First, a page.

Afraid that a new plan by the U.S. Forest Service will wreak economic havoc on timber-dependent rural communities, lawmakers from both political parties are expressing their displeasure with the Obama administration initiative.

At issue is a sweeping so-called “planning rule” that would guide land-use decision on 198 million acres of federal forests and grasslands across the country. Released in February as a proposed rule, the plan has come under a barrage of criticism for emphasizing species preservation and climate change over the well-being of rural Americans.

According to Greenwire (May 5, 2011), Rep. Glenn Thompson (R-Pennsylvania), chairman of the House Agriculture Committee’s subcommittee on conservation, energy, and forestry, the Forest Service in engaging in “mission creep” by requiring the cataloguing of invertebrate species and incorporation climate change language in the planning rule. Thompson fears this will unleash litigation that will tie up the Forest Service for years.

Thompson’s colleague, Kurt Schrader (D-Oregon) went even further saying the agency is morphing into a hybrid of the National Park Service and the U.S. Fish & Wildlife Service. “The original mission of the Forest Service has been lost,” he told a congressional hearing, according to Greenwire. “The law requires species diversity, not viability.”

Indeed, the planning rule’s language is an open invitation to regulatory mischief and litigation. For example, Forest Service bureaucrats are supposed to use the “best available science” in making their determinations. But the term “best available science” is left conveniently undefined. Similarly, forests are to be managed according to the “resilience to climate change,” but neither “resilience” nor “climate change” is defined or explained.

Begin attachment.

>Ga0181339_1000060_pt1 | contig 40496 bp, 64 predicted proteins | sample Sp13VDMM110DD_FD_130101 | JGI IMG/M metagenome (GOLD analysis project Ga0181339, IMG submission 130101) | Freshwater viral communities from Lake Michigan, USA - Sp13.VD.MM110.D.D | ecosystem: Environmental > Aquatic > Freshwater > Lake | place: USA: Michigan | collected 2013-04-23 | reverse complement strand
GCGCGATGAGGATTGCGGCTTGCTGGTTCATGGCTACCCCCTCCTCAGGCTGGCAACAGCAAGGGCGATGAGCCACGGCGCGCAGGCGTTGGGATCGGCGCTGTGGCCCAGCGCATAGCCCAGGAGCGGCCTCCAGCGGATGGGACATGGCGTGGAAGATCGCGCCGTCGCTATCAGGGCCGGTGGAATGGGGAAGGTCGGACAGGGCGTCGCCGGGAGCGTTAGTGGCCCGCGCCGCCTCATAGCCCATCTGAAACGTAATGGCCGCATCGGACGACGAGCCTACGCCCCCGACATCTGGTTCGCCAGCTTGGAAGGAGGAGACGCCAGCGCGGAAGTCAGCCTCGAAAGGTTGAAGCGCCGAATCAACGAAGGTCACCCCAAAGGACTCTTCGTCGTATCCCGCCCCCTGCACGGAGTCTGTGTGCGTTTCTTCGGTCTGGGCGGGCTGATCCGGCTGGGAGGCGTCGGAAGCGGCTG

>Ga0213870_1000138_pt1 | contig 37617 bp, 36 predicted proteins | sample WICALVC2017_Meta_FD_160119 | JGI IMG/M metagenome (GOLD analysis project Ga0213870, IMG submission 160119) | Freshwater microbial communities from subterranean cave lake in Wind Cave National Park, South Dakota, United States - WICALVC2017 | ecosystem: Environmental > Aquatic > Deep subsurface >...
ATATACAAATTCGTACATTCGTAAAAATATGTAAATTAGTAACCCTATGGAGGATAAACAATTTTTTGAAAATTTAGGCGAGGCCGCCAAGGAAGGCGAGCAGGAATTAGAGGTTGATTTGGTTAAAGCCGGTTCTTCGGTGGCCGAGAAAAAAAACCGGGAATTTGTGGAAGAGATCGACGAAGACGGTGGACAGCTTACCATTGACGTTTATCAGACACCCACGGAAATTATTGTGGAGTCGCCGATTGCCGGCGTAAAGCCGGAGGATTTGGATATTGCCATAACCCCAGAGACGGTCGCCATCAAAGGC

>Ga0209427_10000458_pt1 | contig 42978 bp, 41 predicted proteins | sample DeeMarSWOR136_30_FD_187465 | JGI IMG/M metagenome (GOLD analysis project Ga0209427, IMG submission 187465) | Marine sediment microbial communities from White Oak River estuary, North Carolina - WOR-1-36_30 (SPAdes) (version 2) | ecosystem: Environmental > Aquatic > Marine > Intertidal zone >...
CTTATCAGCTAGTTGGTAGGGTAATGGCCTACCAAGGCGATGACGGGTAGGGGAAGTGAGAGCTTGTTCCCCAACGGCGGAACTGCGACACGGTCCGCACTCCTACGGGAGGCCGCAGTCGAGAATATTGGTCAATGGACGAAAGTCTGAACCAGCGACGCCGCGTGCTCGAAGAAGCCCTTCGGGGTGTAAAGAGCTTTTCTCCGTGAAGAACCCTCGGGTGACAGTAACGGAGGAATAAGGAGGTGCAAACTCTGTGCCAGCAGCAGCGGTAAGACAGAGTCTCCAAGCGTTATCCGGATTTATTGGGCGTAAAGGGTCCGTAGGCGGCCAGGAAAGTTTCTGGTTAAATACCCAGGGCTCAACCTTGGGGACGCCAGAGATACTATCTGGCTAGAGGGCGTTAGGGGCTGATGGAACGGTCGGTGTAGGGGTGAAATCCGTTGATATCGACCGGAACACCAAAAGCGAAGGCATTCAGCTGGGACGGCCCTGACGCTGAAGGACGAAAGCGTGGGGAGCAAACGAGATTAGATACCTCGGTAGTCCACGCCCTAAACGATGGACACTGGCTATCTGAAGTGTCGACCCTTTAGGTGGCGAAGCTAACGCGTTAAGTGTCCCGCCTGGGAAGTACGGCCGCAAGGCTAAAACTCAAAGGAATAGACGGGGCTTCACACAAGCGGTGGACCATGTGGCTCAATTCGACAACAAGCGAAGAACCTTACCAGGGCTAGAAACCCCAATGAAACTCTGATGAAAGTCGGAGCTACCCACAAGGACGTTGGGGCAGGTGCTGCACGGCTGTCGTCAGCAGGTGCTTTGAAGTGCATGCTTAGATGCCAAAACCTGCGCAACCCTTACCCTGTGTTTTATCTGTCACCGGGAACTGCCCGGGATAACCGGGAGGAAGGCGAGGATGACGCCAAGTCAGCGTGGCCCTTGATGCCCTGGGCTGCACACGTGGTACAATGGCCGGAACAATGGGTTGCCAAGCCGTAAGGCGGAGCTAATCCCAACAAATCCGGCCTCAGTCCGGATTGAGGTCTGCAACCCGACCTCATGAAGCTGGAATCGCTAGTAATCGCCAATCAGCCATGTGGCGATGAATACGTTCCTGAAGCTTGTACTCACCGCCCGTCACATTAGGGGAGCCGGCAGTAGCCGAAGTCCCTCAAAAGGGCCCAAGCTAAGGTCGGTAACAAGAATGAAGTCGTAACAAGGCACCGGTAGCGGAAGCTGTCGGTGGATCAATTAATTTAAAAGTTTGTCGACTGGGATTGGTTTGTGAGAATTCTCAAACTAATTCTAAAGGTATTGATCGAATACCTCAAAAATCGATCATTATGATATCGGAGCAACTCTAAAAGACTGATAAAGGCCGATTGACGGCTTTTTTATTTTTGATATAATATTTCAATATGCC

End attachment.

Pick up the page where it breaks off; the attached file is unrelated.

The draft plan is being overseen by Harris Sherman, undersecretary of agriculture for natural resources and the environment. Sherman insists that the planning rule takes timber sales into consideration, but his background and close ties to environmental groups raise serious questions. Before joining the Obama administration, he served as Director of Colorado’s Department of Natural Resources, where he was instrumental in drafting the state’s controversial roadless rule. Furthermore, according to his bio on the Department of Agriculture’s website, he has worked for years on land conservation issues with such groups as the Nature Conservancy, Colorado Open Lands, and the Trust for Public Lands.

None of this is going down well with rural lawmakers from districts with National Forests, who fear for the livelihood of their constituents. “Why in the world would Wisconsin be importing timber from Canada rather than harvesting timber that is rotting in our National Forests?” asks Rep. Reid Ribble (R-Wisconsin) (Greenwire, May, 5).


  • Bonner Cohen, Ph. D.

    Bonner R. Cohen, Ph. D., is a senior policy analyst with CFACT, where he focuses on natural resources, energy, property rights, and geopolitical developments. Articles by Dr. Cohen have appeared in The Wall Street Journal, Forbes, Investor’s Busines Daily, The New York Post, The Washington Examiner, The Washington Times, The Hill, The Epoch Times, The Philadelphia Inquirer, The Atlanta Journal-Constitution, The Miami Herald, and dozens of other newspapers around the country. He has been interviewed on Fox News, Fox Business Network, CNN, NBC News, NPR, BBC, BBC Worldwide Television, N24 (German-language news network), and scores of radio stations in the U.S. and Canada. He has testified before the U.S. Senate Energy and Natural Resources Committee, the U.S. Senate Environment and Public Works Committee, the U.S. House Judiciary Committee, and the U.S. House Natural Resources Committee. Dr. Cohen has addressed conferences in the United States, United Kingdom, Germany, and Bangladesh. He has a B.A. from the University of Georgia and a Ph. D. – summa cum laude – from the University of Munich.